BLUE LIGHT SPECIAL: The Tucson Blues Society's 18th Annual Tucson Blues Week, which began on Monday, continues throughout the week with a wide scope of performances and workshops at a variety of locations, culminating in the Tucson Blues Festival on Sunday, October 20. The festival, which runs from 11 a.m. to 7 p.m., at the Georges DeMeester Performance Center at Reid Park, at 22nd St. and Country Club, will feature performances from Gary Primich, the Beat Daddys, Hans Olsen, Grams & Krieger and friends, Lisa Otey and her band, Catacoustic Groove, and Earl Edmonson, as well as inductions into the Arizona Blues Hall of Fame, and an all-star jam. All events in the series are free, with a $5 suggested donation. For updates and more information, keep your radio dial tuned to KXCI, 91.3 FM, or call the TBS hotline at 887-2126.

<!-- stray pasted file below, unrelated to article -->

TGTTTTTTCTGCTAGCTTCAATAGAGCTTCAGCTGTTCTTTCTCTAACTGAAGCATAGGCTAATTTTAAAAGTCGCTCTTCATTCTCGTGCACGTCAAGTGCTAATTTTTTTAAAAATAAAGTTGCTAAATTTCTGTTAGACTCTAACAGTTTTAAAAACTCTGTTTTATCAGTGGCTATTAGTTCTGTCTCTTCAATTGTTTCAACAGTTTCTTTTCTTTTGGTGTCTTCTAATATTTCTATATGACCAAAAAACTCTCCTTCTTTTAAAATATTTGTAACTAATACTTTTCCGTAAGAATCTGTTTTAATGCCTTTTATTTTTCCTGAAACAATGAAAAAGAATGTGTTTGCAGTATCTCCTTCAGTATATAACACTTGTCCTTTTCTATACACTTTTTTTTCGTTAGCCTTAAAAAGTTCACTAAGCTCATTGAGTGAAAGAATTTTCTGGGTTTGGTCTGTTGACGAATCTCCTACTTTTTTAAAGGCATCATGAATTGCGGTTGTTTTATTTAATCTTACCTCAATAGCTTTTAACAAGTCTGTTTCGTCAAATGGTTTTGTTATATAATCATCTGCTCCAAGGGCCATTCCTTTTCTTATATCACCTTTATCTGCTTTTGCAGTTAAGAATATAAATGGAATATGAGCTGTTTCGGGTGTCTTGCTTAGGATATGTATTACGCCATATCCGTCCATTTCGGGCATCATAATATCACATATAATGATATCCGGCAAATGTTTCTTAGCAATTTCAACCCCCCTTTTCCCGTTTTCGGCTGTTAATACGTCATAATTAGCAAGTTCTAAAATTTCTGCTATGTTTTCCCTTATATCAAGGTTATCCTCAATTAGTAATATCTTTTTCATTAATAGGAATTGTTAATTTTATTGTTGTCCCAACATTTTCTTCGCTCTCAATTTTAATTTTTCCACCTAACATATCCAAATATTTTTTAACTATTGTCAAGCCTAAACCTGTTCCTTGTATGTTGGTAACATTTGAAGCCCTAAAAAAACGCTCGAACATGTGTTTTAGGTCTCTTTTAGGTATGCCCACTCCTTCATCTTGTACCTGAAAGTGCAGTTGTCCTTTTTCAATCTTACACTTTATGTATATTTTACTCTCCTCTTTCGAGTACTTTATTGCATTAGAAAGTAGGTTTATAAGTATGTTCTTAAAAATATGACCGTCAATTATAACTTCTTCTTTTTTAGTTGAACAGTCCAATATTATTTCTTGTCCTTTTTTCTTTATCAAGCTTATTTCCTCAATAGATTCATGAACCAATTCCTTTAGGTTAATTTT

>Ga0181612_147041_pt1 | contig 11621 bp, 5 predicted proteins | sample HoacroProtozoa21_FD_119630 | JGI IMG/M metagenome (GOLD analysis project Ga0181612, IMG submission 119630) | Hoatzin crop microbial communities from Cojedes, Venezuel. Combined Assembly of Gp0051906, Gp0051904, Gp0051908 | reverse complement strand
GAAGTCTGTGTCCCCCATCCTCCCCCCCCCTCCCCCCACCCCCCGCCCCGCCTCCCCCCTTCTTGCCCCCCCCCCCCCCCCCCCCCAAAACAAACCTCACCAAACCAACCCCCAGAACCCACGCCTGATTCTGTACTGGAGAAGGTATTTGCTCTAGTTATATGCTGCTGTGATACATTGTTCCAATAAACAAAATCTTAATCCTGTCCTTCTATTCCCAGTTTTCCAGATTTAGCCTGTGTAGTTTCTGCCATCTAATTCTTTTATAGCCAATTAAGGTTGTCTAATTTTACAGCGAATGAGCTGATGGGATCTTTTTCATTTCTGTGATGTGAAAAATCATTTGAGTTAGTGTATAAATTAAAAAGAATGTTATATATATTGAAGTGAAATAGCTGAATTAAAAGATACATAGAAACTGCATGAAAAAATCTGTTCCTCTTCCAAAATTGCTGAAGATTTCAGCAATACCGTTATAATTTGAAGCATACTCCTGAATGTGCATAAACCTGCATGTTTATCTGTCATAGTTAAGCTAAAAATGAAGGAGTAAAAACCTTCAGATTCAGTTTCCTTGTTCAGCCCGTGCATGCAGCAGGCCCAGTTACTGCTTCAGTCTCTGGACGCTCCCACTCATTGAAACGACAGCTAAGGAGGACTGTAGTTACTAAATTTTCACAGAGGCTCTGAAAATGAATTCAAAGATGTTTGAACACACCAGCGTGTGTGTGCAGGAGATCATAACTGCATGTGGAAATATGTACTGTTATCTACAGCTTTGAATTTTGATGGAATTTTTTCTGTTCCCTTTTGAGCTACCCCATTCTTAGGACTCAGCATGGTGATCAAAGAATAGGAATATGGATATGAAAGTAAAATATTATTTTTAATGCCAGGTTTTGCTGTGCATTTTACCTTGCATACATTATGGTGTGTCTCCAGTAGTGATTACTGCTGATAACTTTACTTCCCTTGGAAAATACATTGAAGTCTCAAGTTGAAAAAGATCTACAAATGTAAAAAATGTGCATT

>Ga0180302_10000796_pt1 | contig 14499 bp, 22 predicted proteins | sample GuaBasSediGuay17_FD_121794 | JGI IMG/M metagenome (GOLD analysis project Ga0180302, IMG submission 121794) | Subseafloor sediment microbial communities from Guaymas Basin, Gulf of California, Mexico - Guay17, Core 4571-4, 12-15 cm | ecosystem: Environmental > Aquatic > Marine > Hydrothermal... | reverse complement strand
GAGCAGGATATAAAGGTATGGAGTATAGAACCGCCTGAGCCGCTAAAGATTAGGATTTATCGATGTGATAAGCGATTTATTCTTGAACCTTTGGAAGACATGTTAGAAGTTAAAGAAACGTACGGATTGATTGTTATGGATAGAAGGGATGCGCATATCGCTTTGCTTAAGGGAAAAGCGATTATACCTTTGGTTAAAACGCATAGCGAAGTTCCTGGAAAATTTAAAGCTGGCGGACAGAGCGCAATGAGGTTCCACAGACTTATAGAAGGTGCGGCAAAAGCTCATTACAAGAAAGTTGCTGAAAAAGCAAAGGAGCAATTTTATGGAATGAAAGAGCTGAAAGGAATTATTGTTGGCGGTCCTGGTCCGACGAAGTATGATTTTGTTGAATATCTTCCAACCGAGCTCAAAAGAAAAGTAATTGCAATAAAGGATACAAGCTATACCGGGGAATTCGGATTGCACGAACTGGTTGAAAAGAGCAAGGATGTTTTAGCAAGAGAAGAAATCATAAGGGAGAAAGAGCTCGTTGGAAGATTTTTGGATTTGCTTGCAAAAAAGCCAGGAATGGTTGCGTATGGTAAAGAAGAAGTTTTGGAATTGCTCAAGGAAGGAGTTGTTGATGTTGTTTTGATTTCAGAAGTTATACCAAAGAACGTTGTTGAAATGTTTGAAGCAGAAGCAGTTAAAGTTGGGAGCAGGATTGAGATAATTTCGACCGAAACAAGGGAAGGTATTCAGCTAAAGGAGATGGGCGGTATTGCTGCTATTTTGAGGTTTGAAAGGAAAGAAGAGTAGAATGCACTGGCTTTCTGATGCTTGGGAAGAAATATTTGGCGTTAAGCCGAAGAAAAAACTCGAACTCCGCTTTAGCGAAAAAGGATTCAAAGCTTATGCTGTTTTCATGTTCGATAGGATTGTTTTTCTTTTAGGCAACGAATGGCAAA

SOCIETY PAGE: After the tragic death of founding member Tim Taylor, Ohio new-wave-meets-guitars combo Brainiac, which would have fit far better into the current rock landscape than it did during its tenure (1992-1997), had virtually no choice but to break up. The band's guitarist, John Schmersal, hightailed it to New York and began recording singles under the moniker Enon. Eventually, it came time to tour, and Schmersal enlisted a couple of the art freaks from Skeleton Key (highly underrated, while we're on the subject), and Enon became a full-fledged band. That lineup released the band's excellent debut, Believo (2000, See Thru Broadcasting), before the Skeleton Key boys unlocked the door to other opportunities. The current roster, which includes Schmersal, Toko Yasuda (formerly of Blonde Redhead) and Matt Schulz, released the band's second album, High Society, earlier this year on Touch & Go.